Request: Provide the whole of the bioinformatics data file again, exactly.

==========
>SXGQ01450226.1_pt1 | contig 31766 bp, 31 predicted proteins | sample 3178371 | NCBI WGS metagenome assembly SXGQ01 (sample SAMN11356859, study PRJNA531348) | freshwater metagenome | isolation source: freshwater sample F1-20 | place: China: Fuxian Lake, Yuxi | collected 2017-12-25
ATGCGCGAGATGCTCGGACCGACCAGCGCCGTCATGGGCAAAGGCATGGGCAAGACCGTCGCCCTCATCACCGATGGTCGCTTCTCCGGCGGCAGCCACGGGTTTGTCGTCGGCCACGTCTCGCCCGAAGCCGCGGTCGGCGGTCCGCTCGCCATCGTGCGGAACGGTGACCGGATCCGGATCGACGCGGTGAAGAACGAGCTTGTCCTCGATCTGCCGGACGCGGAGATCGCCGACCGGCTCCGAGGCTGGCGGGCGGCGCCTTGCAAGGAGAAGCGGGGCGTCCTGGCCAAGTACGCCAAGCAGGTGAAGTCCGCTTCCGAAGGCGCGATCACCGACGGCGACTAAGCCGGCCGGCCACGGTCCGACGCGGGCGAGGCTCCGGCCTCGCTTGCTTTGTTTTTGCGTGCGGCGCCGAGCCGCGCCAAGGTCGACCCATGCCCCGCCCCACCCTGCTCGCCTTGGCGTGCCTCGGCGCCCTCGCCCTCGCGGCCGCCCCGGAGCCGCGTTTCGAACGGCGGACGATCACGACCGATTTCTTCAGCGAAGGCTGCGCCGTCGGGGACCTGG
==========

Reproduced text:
>SXGQ01450226.1_pt1 | contig 31766 bp, 31 predicted proteins | sample 3178371 | NCBI WGS metagenome assembly SXGQ01 (sample SAMN11356859, study PRJNA531348) | freshwater metagenome | isolation source: freshwater sample F1-20 | place: China: Fuxian Lake, Yuxi | collected 2017-12-25
ATGCGCGAGATGCTCGGACCGACCAGCGCCGTCATGGGCAAAGGCATGGGCAAGACCGTCGCCCTCATCACCGATGGTCGCTTCTCCGGCGGCAGCCACGGGTTTGTCGTCGGCCACGTCTCGCCCGAAGCCGCGGTCGGCGGTCCGCTCGCCATCGTGCGGAACGGTGACCGGATCCGGATCGACGCGGTGAAGAACGAGCTTGTCCTCGATCTGCCGGACGCGGAGATCGCCGACCGGCTCCGAGGCTGGCGGGCGGCGCCTTGCAAGGAGAAGCGGGGCGTCCTGGCCAAGTACGCCAAGCAGGTGAAGTCCGCTTCCGAAGGCGCGATCACCGACGGCGACTAAGCCGGCCGGCCACGGTCCGACGCGGGCGAGGCTCCGGCCTCGCTTGCTTTGTTTTTGCGTGCGGCGCCGAGCCGCGCCAAGGTCGACCCATGCCCCGCCCCACCCTGCTCGCCTTGGCGTGCCTCGGCGCCCTCGCCCTCGCGGCCGCCCCGGAGCCGCGTTTCGAACGGCGGACGATCACGACCGATTTCTTCAGCGAAGGCTGCGCCGTCGGGGACCTGG